The Safety of Ingesting Almond Extract with Tree-Nut Allergies

Is Almond Extract Safe for People with a Tree-Nut Allergy?

Close up of sack of almonds
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I heard almond extract is safe for a tree-nut allergy. How could that be?


The answer is "yes" and "no." Although it seems counterintuitive, ingesting almond extract for those with a tree-nut allergy can be safe. Why? Because most almond extract doesn't actually come from almonds.

Most commercial "pure almond extracts" are actually made from the kernels of peach or apricot pits. These kernels have the same flavor compounds as almond oil but they are less expensive to obtain and process.

Similar compounds can be derived synthetically in labs or from cassia (a plant with a flavor similar to cinnamon) to create artificial extracts.

But Don't Rest Easy

Does that mean you can always feel safe when you see almond extract on a list of ingredients? Not really.

The compounds released from peach and apricot pits are bioidentical to those in almonds, and there is little or no information about whether extracts derived from uit pits are safe for a nut-free diet. So proceed with caution.

While artificial almond extract doesn't have the flavor profile purists prefer, it has its upsides. It is considered a safe choice and it is almost always less expensive.

What Is a Tree-Nut Allergy?

Allergies Expert Dr. Daniel More, says, peanuts are different from tree nuts because they are actually a legume, rather than a true nut. That said, up to 50% of people with peanut allergies also have at least one tree-nut allergy.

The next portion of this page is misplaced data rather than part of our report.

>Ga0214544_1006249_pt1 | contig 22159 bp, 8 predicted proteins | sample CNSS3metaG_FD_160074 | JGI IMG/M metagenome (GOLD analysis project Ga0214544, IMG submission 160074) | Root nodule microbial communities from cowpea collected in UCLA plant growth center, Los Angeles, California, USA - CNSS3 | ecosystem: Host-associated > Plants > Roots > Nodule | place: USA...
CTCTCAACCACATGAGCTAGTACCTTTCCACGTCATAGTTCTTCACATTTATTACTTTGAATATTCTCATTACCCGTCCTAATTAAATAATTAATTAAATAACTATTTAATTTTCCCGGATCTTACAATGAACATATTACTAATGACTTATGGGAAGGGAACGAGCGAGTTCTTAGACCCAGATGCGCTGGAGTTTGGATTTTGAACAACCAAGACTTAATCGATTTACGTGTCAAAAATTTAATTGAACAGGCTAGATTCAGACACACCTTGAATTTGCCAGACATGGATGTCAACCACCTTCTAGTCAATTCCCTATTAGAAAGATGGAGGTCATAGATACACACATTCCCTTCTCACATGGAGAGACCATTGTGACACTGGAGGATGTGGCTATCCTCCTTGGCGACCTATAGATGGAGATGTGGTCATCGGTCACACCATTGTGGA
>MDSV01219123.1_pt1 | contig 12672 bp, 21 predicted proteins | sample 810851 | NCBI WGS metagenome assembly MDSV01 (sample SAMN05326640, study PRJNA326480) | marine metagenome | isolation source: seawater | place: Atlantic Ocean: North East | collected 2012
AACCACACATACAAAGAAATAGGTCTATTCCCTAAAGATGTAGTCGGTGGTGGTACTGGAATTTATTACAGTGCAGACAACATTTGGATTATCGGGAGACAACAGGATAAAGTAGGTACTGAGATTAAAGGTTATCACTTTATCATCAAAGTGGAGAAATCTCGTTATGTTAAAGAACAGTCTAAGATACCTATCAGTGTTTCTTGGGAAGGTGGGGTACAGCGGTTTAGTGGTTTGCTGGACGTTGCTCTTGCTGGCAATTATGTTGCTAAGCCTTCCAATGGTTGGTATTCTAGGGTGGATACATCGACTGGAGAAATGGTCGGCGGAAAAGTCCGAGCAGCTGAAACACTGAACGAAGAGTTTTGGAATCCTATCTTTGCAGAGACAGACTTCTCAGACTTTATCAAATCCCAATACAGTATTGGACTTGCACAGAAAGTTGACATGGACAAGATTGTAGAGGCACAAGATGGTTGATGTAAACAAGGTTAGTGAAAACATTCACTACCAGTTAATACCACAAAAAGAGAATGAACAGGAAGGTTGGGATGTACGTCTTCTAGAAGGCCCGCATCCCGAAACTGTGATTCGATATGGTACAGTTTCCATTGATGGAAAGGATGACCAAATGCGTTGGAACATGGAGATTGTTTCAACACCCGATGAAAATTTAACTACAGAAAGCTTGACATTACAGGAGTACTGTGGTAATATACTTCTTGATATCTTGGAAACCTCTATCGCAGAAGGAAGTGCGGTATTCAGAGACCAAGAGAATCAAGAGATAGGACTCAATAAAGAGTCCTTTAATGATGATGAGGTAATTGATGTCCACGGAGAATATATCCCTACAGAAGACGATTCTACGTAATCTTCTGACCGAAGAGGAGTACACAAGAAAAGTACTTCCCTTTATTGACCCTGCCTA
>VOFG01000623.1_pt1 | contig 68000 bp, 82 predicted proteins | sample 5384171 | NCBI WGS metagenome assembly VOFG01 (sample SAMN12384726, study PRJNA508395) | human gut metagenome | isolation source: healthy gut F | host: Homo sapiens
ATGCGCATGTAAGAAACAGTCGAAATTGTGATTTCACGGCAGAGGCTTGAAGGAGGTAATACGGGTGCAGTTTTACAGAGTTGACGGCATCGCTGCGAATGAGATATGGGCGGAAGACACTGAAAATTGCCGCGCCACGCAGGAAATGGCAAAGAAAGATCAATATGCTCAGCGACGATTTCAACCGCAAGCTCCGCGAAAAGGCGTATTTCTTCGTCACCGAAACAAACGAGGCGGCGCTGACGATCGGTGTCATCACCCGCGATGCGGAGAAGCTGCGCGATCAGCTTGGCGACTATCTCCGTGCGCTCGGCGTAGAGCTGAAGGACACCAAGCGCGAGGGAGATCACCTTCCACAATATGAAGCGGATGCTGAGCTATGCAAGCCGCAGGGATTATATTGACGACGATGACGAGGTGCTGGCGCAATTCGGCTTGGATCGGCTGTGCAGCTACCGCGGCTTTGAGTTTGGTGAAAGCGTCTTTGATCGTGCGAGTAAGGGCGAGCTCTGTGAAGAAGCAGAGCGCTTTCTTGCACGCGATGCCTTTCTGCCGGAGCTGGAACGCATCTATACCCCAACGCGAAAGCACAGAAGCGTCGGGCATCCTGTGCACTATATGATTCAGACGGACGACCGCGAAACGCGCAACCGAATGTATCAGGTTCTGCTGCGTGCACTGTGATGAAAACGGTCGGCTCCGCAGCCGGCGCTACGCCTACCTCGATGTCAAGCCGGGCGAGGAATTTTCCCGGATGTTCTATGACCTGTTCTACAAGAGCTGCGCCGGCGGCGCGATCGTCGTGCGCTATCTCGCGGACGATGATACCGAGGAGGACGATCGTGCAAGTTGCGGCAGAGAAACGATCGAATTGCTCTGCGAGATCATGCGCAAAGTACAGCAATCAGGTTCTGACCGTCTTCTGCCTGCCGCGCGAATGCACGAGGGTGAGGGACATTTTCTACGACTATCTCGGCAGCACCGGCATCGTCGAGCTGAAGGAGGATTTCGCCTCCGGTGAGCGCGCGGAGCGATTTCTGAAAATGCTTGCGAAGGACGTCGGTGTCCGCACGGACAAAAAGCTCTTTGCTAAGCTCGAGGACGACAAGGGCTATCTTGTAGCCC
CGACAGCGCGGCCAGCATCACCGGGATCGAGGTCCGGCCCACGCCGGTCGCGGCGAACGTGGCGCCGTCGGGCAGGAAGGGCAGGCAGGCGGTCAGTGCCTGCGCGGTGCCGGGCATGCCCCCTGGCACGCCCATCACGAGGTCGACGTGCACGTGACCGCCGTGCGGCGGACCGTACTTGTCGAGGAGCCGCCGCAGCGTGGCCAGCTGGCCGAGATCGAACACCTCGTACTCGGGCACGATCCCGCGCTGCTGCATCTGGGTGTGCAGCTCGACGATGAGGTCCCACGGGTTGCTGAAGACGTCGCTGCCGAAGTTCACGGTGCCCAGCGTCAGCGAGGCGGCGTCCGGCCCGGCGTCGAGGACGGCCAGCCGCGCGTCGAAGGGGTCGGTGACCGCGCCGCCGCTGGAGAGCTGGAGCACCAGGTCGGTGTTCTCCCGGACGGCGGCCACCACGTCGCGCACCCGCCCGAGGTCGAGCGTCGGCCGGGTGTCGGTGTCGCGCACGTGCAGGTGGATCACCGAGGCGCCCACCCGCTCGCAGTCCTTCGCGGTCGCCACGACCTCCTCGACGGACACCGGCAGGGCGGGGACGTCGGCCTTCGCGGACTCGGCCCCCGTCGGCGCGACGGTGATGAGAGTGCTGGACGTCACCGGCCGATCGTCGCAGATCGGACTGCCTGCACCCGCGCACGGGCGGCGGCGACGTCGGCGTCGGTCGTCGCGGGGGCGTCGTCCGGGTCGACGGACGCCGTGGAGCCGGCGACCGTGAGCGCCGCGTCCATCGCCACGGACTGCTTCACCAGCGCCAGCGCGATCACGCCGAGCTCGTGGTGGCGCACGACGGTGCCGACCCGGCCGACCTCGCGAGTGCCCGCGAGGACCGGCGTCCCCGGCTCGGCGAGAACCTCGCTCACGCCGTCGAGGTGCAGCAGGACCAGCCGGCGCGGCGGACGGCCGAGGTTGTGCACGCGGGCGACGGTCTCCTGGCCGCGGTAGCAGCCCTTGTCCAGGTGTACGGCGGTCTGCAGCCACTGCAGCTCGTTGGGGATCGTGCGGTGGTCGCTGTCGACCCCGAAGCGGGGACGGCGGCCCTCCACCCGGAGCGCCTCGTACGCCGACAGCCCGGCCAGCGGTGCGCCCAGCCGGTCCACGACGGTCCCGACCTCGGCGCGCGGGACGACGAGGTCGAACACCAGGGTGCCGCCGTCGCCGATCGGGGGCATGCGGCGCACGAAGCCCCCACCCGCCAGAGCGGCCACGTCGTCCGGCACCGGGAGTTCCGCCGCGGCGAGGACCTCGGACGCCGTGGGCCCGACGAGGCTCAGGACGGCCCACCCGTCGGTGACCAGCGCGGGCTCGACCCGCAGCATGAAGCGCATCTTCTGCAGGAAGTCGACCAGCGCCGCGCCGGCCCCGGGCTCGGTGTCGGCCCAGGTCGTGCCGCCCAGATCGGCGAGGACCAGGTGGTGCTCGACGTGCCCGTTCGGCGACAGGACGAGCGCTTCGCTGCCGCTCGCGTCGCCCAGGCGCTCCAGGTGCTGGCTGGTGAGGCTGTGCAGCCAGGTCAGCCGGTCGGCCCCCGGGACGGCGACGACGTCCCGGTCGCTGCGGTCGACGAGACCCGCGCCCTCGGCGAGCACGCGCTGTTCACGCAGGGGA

Nuts to be avoided with a tree-nut allergy include:

Walnuts: Walnut allergens are similar in structure to those allergens found in pecans, cashews, Brazil nuts, castor beans, cottonseed, and mustard, so these foods should be avoided as well.

Cashews: Cashew allergens are similar in structure to palm oil, macadamia nuts, peas, soybean, and walnuts, so those foods should be avoided.

Almonds: An almond is actually a drupe and not a nut at all. A drupe means it has an outer fleshy covering over the hard-shelled nut, like nutmeg. Almond allergy may predispose a person to other tree-nut allergies, especially pistachio nuts.

Hazelnuts:  People with hazelnut allergy may also be allergic to coconut, cashews, peanuts, and soybean, given the similarity between the allergens in these foods.

Pecans: People with pecan allergy are at risk for allergies to walnut, given the similarities between the allergens in these tree nuts.

Chestnuts: Oral allergy symptoms from eating chestnuts can also be experienced by those with an allergy to mugwort pollen, apples, and peaches.

Brazil Nuts: People with Brazil nut allergy may also be allergic to walnuts.

Pine Nuts: Pine nuts are an ingredient in pesto sauce, which is an example of a "hidden ingredient" of which few people are aware.

Macadamia Nuts: There is significant cross-reactivity between the allergens in macadamia nuts and cashews, so a person is likely to be allergic to both of these tree nuts.

Pistachios: Hay fever to the pollen from the Parietaria weed, found in Europe, appears to predispose to pistachio allergy.

Coconuts: Coconut allergen is similar to those allergens found in hazelnuts and walnuts, and, therefore, a person allergic to these tree nuts may also be allergic to coconut.


Karp, David. "What to Use When You Can't Use the Real Thing." February 20, 2002. Retrieved 6 Feb. 2009.

Roux KH, Teuber SS, Sathe SK. Tree Nut Allergens. Int Arch Allergy Immunol. 2003; 234-244.

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